Tweedy, I felt even the minor characters, like Hosie, were developed and really made me care for them which is why I stuck it out to the end. That's well said, I think. Change is the driving factor behind creating a story, and creating the suspense. The writing in the book fell short for me. People weren't sure how they should act around a widower how got married? Someone wrote, it's a funny book about death.
Told from fourteen-year-old Will's point of view, the story uncovers a family and a small town's reactions to the death of a grandmother and the quick remarriage of the widowed grandfather. I also know that it drove me crazy that everyone was most concerned with what other folks would say. Controls the family in almost every way. Instead of just the one summer of his youth, it was compressed version of his adulthood and had a dark tone. Folks in Cold Sassy will have a good time talkin', but if you go on off to Texas, why, you won't have to put up with nothin' on accou This book was an unsatisfying read. I loved Burns' characters but traged This work perfectly exemplifies why authors finish works and why it matters.
The narration of Grover Gardner just added to my enjoyment. When she finally tells him her secret—her father raped her when she was a child—he says he doesn't care and affirms his love for her. Burns has blended much humor with periods of suspense and principals of wisdom. I need to look up which of my Goodreads friends reviewed this and brought it to my attention. It was a little depressing. .
The women are prefect too. Unfortunately, the author passed away, as did her husband, which is sad and the editor did a good job of trying to tie together all the facets of the author's life with her notes that she hoped to use in completing a second book. This is not only a coming-of-age story, but also a story of how it is to grow old. I know many liked this book. The reminiscence is illuminating and enjoyable, and the beginning of what would have been an excellent novel is a delight to read. The book unwinds through an absolutely crucial year in the life of this boy--the beginning of manhood through experiencing pain and understanding.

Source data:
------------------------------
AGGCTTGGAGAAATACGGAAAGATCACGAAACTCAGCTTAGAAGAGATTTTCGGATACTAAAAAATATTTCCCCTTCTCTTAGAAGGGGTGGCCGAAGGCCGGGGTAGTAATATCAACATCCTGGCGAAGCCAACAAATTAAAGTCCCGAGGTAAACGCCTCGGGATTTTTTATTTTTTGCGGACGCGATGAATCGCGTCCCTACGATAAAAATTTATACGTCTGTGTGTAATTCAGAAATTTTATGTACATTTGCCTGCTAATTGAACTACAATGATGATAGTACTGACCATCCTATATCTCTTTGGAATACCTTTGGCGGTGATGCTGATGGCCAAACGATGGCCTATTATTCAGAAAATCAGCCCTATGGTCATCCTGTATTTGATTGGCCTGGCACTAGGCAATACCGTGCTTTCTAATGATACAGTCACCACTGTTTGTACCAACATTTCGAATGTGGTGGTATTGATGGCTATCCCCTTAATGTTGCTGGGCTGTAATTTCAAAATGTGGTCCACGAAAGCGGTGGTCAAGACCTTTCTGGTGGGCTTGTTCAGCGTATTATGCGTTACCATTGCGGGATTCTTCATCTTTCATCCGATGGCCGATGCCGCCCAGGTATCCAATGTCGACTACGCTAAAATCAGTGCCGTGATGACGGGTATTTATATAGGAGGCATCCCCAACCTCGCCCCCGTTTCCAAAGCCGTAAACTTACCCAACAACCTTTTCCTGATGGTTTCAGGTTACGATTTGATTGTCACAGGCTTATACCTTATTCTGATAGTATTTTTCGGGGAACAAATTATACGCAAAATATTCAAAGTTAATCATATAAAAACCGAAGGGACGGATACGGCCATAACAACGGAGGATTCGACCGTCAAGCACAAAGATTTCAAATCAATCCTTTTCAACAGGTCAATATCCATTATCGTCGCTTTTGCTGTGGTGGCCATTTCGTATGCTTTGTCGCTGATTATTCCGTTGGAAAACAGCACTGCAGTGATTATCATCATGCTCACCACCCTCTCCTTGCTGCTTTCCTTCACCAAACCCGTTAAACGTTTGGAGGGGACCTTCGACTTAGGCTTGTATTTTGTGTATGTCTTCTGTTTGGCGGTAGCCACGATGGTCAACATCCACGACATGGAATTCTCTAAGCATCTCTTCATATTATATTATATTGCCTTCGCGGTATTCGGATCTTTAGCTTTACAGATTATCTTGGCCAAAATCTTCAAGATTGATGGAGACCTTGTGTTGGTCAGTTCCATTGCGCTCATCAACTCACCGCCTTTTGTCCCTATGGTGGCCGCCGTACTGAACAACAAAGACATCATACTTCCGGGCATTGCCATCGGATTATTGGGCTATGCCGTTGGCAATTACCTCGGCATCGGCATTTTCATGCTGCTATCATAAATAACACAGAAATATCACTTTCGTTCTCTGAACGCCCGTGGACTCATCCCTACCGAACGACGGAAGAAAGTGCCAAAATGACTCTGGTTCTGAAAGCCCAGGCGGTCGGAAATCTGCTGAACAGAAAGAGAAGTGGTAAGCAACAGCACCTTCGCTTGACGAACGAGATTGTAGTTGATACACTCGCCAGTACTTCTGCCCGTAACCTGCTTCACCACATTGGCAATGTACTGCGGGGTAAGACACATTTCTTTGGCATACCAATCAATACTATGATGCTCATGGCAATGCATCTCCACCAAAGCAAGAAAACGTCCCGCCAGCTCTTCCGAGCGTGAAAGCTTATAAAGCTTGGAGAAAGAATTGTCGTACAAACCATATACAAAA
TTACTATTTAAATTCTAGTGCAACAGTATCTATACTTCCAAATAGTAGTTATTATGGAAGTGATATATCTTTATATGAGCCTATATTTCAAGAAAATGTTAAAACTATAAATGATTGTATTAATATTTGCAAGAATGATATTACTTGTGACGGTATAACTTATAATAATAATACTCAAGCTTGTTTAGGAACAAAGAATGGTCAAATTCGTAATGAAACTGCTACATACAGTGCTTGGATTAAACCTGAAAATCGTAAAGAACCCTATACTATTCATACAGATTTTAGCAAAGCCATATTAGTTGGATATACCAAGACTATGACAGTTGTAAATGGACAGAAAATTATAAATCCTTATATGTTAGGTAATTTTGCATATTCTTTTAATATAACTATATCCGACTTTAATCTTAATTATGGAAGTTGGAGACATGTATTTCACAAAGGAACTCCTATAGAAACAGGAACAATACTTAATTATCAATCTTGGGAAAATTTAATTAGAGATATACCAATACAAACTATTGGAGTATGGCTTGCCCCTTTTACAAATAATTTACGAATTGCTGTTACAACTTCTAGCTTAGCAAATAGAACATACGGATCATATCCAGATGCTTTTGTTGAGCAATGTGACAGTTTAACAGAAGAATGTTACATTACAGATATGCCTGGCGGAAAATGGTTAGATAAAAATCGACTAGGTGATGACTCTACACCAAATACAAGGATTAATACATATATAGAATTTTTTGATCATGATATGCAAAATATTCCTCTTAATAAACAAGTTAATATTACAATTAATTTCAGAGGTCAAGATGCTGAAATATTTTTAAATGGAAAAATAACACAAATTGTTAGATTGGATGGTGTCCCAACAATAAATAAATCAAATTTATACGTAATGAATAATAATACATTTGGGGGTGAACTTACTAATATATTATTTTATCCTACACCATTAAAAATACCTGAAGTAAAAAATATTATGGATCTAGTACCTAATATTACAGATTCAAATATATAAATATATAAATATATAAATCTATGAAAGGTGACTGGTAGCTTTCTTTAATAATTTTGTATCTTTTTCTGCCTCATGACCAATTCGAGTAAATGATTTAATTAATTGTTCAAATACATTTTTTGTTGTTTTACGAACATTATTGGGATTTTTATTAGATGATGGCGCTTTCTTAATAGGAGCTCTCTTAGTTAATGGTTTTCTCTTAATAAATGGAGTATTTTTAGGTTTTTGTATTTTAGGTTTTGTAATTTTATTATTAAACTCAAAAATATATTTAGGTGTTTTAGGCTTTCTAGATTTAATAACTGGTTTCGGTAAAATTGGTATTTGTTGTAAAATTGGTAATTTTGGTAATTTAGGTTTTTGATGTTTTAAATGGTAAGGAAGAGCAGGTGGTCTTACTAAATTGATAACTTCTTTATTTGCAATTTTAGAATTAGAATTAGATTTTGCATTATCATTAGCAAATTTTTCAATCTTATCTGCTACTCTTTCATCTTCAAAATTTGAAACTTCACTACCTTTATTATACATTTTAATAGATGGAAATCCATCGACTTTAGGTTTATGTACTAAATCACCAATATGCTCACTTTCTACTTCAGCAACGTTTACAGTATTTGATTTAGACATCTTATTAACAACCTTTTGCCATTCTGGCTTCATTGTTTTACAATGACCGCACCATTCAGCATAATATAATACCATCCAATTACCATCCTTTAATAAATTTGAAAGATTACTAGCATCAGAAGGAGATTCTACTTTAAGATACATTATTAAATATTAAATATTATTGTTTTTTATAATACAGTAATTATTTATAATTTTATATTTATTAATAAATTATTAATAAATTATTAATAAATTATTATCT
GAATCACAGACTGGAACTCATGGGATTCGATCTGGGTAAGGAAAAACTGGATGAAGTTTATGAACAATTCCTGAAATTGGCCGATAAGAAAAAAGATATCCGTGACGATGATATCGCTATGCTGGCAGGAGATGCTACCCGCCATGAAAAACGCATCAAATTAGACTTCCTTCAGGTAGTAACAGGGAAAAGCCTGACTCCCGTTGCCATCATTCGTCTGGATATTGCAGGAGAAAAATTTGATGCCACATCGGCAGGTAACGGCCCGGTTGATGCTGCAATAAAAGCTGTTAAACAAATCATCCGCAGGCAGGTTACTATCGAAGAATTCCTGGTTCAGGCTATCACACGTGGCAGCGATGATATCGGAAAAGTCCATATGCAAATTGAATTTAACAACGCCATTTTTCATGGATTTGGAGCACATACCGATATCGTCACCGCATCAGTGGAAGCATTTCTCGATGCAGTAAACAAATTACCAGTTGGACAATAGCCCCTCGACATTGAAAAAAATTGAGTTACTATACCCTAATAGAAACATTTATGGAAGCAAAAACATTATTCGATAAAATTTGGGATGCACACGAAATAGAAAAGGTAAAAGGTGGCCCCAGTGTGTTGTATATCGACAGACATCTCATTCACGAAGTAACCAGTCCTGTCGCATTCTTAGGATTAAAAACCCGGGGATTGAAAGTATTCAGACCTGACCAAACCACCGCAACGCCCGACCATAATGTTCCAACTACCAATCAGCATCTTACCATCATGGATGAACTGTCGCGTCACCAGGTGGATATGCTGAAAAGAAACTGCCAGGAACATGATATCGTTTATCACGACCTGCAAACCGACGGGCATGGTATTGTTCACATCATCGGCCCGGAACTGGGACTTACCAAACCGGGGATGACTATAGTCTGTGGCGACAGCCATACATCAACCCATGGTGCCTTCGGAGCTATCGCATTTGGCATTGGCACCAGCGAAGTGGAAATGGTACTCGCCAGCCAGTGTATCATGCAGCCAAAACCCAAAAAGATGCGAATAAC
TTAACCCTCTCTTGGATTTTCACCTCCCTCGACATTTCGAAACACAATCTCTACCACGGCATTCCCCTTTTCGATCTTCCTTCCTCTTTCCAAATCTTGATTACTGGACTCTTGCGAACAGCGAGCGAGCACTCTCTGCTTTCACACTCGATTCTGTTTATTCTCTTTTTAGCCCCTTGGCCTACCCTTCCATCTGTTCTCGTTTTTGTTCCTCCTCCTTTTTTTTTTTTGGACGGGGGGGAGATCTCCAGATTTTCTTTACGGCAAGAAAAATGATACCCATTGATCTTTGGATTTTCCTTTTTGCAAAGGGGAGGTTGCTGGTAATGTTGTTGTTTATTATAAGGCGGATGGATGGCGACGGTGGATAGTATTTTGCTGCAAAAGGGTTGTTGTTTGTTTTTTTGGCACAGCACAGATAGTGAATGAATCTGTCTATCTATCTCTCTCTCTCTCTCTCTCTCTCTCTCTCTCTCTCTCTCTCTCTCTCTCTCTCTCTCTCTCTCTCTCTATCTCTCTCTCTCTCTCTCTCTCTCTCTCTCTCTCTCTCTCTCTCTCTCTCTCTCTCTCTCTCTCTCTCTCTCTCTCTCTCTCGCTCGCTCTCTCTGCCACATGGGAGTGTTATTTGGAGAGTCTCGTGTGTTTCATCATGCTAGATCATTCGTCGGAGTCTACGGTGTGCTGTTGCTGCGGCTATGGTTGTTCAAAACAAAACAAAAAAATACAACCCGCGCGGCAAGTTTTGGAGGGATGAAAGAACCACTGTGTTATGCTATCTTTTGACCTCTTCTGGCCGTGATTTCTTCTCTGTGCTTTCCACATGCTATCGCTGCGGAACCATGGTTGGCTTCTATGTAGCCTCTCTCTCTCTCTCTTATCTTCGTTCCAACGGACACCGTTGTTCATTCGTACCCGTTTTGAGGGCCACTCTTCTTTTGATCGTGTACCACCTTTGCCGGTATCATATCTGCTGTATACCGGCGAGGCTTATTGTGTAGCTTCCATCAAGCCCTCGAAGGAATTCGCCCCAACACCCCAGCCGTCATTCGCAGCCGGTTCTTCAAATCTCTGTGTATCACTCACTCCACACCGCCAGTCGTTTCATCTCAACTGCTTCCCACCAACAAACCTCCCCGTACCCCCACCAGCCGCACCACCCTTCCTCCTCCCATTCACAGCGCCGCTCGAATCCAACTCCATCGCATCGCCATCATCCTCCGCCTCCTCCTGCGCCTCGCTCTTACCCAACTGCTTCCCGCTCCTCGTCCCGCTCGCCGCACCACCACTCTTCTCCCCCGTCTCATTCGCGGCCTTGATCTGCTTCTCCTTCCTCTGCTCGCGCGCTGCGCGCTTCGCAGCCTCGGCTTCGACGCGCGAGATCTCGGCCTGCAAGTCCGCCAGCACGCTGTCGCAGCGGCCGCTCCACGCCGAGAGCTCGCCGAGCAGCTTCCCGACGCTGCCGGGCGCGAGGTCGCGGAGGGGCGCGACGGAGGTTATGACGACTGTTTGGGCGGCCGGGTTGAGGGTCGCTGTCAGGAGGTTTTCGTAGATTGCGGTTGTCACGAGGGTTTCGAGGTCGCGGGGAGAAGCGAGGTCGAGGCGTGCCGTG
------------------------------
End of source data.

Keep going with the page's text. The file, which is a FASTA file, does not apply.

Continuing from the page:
I can't believe Janette only gave this book 3 stars! I liked the beginning of the unfinished book however I'm not sure about the rest of the plot. It starts when his grandfather, E Rucker Blakeslee elopes with Miss Love Simpson. The narrative is so witty and touching and it is written in such a strong sou My grandmother's favorite book of all time, so I have always wanted to read it. She - the author - was an amazing person, who lived a good life, and loved the people that made that life a story worth telling. Blueford Jackson Will's best friend who killed himself accidentally with firecrackers prior to the opening of the story. She's a really sweet person who genuinely cares about the people around her. I wasn't too thrilled with how Will turned out-or his father.
There is a lot of smoothing, a lot of guidance that occurs in that editing portion of a work in progress and I discovered that the narrative isn't important enough to me to skip that. Will Tweedy is the narrator and the main character in the novel. The theme that recurs the most in this story is the theme of understanding death. The result is not unrealistic. For me, he somehow got the accuracy of Southern women and men through various age ranges.
The continuing story of Will Tweedy was good enough; not outstanding. I really liked Will Tweedy as a narrator. They have a sweet relationship and although the story is filled with minor scandal 1920's deep-south kind of scandal and intrigue, the focus of the book is the relationship between a grandpa and his boy. All I can do is cry about the unfairness of the universe and swear to never again get hooked on an author who died before they could finish their wonderful stories. A long, boring soap opera about small minded, judgmental, gossipy people in a backwoods town that specializes in making a full blown scandal over every petty incident. The characters are vibrant, the language is rich and there are good life's lessons throughout--but it's not preachy.
If you were going to listen to an audio version, I highly suggest the Grover Gardner version. A tantalizing taste of a cake never baked. As it's based on Burns' family, perhaps it might have upticked in the final pages. How do you deal with that? I loved the setting, the old South, the gossipy small town and the funny, quircky, but very believable people. There were some truly beautiful passages about love, loss, and even religion. He kisses her, but she sends him away contemptuously after kissing him. It is like an all you can read buffet of ignorance.